The most common target of orthodox outrage is Archbishop Rowan Williams, whose name is on the report. However, those who know ++Rowan’s work and character find those claims difficult to accept. There must be some other explanation. I believe that explanation can be summarized in one word: ‘over-accepting.’

Over-accepting is a term popularized by Sam Wells (Research Professor of Christian Ethics at Duke Divinity School) in his book, Improvisation: The Drama of Christian Ethics (SPCK, 2004). Wells looks to the genre of improvisation in the theatre to describe the kind of ethical behaviour for which disciples should be trained.

In improvisation, the most important goal of actors is to keep the play going. No matter what kind of outrageous behaviour one improvising actor ‘offers,’ her colleagues must respond in such a way that continuity with her actions is maintained, so that the drama continues. In other words, their response must not block the offer of the colleague, or the drama stops.

Wells shows that over-accepting is the way of Christ. Wells’ key point is that Christian actors improvise by over-accepting the offers of others in such a way that the action is reoriented in the Way of Christ. When offering pastoral care, a Christian actor over-accepts in order to help the lost re-locate themselves rightly in God’s drama.

As the orthodox claim loudly, the offer made by TEC was plainly unsuitable, in that it falls short of the requested language of repentance, nor promises to cease the behaviours that tore the bonds of affection. Rather than blocking that response by rejecting it and ending the conversation with TEC, ++Rowan continued the action by over-accepting the offer and redirecting the action in such a way that TEC must relocate themselves rightly in God’s drama.

That is, ++Rowan accepts as satisfactory the feeble response of TEC, but reinterprets it in such a way that TEC commits itself to cessation of the offensive behaviour. TEC is thus offered the opportunity to continue the story along a direction it did not expect, or to stop the drama.

Craig Uffman


Still to come

Following the leaked draft to ‘The Times’ suggesting reunion between the two communions, the following statement (edited) was made

Growing Together in Unity and Mission is being published as an agreed statement of IARCCUM (the International Anglican Roman Catholic Commission for Unity and Mission), and is to be published under the Commission’s authority, not as an official statement of the Catholic Church and the Anglican Communion…

The statement was recently completed by IARCCUM, and is scheduled to be published by the Commission as soon as a Catholic commentary to accompany the document has been completed; an

Anglican commentary has already been prepared. The text was made available to the Anglican Primates, currently meeting in Tanzania. The Primates were also presented with a copy of the agreed statement of the International Commission of the Anglican Orthodox Theological Dialogue, entitled The Church of the Triune God.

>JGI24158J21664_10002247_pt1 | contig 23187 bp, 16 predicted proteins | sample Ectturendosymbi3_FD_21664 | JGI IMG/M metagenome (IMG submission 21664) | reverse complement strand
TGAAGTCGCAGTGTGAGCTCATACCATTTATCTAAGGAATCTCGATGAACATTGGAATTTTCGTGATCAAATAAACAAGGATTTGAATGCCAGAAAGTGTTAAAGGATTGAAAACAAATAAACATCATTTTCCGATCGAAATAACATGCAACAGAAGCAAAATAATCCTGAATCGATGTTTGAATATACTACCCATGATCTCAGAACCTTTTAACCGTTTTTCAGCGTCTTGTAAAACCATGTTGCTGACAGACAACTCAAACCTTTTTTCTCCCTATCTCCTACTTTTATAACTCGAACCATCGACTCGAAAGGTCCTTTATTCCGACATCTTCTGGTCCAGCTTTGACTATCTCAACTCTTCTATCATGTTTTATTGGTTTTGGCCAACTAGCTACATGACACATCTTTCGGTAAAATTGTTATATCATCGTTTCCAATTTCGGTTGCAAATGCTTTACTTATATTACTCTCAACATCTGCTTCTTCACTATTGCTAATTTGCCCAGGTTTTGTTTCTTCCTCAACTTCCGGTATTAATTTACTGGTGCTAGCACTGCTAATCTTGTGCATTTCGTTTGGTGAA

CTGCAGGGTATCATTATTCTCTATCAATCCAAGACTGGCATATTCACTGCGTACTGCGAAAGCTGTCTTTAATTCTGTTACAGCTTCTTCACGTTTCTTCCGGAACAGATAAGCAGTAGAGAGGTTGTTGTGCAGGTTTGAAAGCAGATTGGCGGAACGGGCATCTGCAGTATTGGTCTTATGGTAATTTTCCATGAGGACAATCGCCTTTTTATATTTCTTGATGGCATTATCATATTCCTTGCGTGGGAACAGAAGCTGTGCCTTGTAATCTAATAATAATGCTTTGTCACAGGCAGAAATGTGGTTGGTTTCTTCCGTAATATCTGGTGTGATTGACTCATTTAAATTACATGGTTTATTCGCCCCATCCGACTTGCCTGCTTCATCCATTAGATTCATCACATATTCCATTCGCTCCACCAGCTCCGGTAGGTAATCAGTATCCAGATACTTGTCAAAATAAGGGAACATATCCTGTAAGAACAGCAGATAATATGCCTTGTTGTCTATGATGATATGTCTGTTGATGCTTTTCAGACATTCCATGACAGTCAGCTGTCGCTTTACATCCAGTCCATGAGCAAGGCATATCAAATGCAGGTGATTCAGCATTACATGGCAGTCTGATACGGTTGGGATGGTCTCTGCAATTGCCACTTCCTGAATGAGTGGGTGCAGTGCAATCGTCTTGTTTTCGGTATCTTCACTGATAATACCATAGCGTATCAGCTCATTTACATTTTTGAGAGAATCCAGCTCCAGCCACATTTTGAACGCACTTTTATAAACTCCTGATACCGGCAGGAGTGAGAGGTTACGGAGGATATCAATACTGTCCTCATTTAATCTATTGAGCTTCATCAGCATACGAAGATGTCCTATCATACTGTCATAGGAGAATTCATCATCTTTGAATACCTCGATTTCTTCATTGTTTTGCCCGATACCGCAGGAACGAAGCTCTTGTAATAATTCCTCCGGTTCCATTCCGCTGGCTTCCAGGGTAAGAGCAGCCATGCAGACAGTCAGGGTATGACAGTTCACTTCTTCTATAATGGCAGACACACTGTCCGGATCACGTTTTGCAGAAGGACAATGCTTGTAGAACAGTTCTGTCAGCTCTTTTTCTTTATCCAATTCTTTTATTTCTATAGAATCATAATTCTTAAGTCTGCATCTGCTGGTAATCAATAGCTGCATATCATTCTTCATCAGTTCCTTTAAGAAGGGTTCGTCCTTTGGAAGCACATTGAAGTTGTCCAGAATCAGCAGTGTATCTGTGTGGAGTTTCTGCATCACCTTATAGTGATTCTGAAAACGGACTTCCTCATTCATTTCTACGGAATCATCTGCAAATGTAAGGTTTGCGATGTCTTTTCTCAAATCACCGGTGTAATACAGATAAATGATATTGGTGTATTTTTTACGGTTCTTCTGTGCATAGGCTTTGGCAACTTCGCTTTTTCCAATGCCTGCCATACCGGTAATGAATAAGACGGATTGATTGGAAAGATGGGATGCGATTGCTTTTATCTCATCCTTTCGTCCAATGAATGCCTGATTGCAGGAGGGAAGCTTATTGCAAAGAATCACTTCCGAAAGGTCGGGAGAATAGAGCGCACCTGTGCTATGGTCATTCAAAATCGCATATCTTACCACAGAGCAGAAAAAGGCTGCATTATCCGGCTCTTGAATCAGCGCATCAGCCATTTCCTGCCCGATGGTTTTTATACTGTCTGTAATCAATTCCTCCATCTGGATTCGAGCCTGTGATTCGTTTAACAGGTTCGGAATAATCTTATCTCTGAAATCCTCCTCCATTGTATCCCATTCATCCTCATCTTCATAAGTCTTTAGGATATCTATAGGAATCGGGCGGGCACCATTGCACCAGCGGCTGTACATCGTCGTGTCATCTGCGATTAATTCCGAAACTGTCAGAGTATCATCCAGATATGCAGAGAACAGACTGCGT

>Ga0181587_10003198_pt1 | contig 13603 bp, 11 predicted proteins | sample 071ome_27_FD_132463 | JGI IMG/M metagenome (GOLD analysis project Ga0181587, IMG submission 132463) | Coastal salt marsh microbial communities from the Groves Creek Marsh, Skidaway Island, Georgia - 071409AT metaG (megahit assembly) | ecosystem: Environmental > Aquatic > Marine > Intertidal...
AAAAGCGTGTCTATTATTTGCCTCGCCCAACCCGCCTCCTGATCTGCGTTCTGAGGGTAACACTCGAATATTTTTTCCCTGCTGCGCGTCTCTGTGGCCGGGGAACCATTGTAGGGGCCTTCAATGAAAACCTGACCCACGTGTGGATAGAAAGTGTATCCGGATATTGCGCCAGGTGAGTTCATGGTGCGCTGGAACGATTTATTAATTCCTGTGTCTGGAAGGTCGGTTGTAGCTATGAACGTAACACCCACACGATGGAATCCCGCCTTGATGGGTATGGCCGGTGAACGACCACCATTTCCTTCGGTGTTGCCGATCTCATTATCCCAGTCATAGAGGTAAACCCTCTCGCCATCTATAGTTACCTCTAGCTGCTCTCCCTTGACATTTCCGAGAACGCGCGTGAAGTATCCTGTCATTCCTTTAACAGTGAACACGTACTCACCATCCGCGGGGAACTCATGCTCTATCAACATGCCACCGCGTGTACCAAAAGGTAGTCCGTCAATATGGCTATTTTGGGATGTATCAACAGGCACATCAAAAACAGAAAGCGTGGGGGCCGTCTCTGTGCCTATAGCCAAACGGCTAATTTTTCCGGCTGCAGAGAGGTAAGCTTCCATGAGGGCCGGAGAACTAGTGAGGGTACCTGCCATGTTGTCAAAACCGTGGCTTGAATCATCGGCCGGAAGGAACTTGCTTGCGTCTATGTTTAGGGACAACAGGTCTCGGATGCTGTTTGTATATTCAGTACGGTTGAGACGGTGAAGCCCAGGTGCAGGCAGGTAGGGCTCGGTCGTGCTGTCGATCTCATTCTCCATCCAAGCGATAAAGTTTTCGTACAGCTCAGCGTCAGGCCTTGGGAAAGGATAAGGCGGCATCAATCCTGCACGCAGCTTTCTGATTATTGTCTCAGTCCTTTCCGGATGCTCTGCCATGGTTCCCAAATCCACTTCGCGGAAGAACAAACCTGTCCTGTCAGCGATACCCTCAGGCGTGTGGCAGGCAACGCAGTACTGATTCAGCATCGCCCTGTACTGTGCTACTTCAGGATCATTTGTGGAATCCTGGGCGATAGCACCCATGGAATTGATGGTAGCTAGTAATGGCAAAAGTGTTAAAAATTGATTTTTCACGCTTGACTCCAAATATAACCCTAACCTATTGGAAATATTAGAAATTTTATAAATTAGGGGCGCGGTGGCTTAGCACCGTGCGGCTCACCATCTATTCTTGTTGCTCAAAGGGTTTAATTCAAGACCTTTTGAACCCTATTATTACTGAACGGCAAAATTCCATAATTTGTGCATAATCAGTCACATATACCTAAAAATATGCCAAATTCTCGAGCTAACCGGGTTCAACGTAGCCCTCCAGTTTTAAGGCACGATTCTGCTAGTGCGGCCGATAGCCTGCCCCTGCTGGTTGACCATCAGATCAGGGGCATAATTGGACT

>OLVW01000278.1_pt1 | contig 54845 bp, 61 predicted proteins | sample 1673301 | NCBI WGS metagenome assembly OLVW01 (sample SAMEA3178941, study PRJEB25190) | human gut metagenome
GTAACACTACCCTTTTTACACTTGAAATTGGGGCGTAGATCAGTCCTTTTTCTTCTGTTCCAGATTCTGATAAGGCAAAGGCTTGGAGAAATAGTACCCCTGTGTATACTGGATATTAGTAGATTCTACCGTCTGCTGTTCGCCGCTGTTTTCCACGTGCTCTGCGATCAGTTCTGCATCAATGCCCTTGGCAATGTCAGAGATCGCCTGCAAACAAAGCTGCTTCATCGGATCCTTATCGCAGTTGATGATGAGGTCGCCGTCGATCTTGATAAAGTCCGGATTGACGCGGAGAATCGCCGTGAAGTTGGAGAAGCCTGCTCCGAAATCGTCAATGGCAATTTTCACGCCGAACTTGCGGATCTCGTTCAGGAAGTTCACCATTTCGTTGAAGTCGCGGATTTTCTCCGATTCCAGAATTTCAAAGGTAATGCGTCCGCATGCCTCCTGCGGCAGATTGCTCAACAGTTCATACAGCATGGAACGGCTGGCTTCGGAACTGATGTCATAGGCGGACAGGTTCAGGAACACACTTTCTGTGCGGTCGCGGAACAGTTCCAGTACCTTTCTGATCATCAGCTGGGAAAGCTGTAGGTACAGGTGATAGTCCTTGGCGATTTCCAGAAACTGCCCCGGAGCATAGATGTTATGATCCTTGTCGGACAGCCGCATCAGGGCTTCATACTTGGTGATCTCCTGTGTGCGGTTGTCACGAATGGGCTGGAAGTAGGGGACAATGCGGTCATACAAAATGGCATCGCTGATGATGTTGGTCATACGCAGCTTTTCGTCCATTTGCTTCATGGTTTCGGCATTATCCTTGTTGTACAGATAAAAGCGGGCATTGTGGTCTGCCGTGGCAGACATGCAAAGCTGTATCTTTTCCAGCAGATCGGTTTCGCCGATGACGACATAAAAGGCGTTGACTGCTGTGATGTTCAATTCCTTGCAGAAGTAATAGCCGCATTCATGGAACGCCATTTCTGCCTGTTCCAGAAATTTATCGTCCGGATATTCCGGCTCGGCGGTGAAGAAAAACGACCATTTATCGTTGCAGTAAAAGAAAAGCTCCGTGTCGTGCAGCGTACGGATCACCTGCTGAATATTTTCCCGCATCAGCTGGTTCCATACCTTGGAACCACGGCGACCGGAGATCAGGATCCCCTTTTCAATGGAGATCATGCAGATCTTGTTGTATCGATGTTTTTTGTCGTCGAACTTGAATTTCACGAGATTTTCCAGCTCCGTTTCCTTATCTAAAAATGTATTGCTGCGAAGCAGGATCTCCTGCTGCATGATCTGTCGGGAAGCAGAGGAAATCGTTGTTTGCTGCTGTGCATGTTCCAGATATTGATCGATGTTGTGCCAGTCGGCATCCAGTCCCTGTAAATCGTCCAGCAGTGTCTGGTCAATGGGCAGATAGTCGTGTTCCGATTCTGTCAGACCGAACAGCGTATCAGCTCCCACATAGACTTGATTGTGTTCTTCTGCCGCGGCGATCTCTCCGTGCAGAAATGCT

Through these two texts, Anglican leaders were able to look at the recent results of important international dialogues with which the Anglican Communion is currently engaged. Both these texts address the theology of the Church, and given that the Anglican Primates are currently discussing the nature of the Church, it was felt that the dialogue documents had something to contribute.

Growing Together in Unity and Mission has not yet been officially published. It is unfortunate that its contents have been prematurely reported in a way which misrepresents its intentions and sensationalizes its conclusions. The first part of the document, which treats doctrinal matters, is an attempt to synthesize the work of ARCIC (the Anglican Roman Catholic International Commission) over the past 35 years…

It should be pointed out that the Pontifical Council for Promoting Christian Unity has consistently spoken of the value of the Anglican Communion remaining a communion, rooted in the Apostolic faith, as indicated in this statement from 2004: ‘It is our overwhelming desire that the Anglican Communion stays together, rooted in the historic faith which our dialogue and relations over four decades have led us to believe that we share to a large degree.’

During the visit of the Archbishop of Canterbury to Pope Benedict in November 2006, the Holy Father noted, ‘It is our fervent hope that the Anglican Communion will remain grounded in the Gospels and the Apostolic Tradition which form our common patrimony and are the basis of our common aspiration to work for full visible unity’

Archbishop John Bathersby
Catholic Co-chair of IARCCUM

and Bishop David Beetge,
Anglican Co-chair of IARCCUM